A team of researchers led by Stephan Kohler of the Graz University of Technology in Austria have completed tests showing that sea shells can remove heavy metal pollution from water.
The researchers have cleansed water in Vietnam’s Saigon River, which was tainted with toxic metals like cadmium, zinc, lead and iron from factories on the outskirts of Ho Chi Minh City, using nothing but sea shells Being able to combat water pollution with such a cheap material could save millions of lives in coastal cities throughout the developing world.
Kohler’s team has found that crushed clam or mussel shells, which are made of aragonite (a form of calcium carbonate), readily swap out calcium atoms in favour of heavy metals, locking them into a solid form.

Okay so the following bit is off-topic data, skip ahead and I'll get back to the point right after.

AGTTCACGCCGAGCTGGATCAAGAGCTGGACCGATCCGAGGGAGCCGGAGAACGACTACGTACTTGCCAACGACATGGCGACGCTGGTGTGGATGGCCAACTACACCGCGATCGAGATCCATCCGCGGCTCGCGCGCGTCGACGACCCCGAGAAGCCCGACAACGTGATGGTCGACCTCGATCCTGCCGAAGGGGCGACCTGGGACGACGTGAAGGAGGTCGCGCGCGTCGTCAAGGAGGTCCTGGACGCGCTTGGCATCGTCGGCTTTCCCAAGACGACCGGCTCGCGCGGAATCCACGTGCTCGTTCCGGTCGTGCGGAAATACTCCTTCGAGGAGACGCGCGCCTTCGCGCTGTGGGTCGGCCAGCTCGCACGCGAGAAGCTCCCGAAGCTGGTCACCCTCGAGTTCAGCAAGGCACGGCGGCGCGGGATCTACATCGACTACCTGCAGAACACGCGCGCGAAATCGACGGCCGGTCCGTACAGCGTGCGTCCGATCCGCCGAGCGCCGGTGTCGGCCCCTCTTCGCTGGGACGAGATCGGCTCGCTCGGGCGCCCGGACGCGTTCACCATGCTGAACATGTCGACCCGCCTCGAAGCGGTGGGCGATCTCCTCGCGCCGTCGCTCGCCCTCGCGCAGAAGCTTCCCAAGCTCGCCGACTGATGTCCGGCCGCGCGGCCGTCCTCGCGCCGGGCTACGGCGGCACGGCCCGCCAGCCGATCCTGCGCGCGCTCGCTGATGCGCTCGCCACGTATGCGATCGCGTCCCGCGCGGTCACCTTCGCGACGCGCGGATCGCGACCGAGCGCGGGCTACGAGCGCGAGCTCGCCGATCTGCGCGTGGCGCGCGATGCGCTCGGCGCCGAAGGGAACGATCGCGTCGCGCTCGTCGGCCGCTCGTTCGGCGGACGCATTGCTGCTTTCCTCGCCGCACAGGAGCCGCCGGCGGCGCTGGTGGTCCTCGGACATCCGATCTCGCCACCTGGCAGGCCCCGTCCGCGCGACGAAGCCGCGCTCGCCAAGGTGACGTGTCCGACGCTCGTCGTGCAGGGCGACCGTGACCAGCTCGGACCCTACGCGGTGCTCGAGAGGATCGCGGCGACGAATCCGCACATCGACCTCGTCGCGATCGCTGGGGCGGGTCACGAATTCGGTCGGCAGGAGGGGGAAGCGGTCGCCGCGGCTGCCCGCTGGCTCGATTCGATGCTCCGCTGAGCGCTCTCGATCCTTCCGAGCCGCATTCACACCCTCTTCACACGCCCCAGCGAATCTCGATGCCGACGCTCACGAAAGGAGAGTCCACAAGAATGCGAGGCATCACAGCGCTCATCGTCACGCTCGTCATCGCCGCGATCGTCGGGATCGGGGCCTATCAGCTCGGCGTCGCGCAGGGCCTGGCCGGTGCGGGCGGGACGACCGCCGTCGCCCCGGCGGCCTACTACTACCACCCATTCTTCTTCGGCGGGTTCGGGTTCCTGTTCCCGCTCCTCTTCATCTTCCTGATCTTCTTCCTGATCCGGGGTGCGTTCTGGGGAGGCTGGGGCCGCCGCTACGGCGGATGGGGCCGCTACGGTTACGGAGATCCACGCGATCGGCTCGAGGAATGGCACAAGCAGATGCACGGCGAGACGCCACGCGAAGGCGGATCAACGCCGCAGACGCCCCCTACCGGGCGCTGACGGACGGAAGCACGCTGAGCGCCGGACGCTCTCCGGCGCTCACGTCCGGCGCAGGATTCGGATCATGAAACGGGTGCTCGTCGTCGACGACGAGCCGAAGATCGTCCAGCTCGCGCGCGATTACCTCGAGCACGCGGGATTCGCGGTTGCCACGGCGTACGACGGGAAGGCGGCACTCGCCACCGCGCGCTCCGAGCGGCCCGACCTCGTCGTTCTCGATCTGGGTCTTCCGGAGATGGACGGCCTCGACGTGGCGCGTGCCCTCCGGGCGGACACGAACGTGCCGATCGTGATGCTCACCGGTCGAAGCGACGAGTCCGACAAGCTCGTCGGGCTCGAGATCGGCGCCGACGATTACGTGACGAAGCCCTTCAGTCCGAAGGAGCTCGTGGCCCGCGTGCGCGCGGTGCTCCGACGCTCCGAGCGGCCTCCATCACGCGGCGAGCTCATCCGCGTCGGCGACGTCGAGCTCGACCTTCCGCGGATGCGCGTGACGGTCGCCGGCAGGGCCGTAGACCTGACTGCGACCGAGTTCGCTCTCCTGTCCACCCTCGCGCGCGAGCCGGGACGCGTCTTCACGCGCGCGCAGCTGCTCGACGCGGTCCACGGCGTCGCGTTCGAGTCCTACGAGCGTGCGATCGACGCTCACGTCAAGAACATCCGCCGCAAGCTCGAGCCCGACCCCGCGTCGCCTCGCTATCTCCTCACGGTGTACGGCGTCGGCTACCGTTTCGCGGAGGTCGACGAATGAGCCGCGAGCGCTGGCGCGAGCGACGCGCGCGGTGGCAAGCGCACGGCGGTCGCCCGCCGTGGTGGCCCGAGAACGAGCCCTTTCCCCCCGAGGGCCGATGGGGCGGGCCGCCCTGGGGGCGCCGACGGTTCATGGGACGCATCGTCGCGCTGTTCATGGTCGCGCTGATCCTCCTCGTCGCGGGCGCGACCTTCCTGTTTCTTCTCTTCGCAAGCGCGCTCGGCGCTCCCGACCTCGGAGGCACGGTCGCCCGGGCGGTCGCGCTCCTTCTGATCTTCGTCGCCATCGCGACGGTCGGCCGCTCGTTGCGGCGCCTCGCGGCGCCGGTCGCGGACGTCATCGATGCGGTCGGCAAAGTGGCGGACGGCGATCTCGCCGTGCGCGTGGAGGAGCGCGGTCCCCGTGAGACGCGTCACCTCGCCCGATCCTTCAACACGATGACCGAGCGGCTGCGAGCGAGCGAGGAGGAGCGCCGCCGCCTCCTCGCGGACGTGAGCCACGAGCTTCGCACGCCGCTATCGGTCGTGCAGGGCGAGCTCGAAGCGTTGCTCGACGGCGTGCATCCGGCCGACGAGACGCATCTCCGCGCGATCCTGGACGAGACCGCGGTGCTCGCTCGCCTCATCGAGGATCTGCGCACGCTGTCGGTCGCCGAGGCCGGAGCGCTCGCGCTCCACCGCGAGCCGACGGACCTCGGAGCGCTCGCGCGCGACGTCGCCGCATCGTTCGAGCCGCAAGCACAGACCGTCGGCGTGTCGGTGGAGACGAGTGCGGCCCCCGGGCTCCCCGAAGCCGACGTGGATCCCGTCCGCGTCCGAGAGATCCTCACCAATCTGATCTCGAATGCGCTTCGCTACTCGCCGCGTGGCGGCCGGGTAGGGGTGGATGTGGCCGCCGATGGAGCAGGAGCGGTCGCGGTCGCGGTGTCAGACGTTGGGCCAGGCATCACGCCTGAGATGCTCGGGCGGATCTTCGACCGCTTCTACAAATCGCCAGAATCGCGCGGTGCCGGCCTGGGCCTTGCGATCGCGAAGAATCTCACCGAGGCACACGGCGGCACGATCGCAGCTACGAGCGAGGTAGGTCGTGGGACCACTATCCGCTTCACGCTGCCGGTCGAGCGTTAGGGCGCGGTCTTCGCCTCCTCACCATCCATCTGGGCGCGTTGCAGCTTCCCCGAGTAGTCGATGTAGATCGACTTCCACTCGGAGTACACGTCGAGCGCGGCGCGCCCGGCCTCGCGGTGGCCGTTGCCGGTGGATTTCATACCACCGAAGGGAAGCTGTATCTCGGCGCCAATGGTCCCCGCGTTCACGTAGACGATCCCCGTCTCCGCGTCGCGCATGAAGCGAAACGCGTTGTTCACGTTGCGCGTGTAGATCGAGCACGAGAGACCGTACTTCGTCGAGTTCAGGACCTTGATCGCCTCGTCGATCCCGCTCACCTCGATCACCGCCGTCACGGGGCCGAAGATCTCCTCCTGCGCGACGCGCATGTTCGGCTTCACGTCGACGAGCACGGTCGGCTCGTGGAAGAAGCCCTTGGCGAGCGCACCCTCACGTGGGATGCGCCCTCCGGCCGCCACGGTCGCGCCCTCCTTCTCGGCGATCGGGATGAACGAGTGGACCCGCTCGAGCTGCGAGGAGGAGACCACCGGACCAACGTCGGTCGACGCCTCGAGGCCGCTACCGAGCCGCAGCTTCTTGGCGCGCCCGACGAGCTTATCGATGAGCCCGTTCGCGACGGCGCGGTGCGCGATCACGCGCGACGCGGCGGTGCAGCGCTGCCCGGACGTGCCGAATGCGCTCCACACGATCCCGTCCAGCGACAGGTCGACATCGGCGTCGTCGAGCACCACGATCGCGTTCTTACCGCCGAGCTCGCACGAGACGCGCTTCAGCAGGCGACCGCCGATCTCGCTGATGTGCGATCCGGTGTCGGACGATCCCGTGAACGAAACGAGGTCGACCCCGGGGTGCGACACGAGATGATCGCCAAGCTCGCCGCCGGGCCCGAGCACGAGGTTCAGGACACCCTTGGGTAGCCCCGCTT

The effect ceases, and the shells start leeching out the metals, if the water becomes acidic – but, because the shells are naturally basic, all you have to do to reverse the leeching out is to add more shells.
While developed countries, which can afford them, use more sophisticated filtration techniques, coastal communities in the developing world could greatly reduce the public health risk posed by toxic heavy metals in their water supplies using shells like cockle, mussel and clam which are available in large quantities as a waste product of the seafood industry.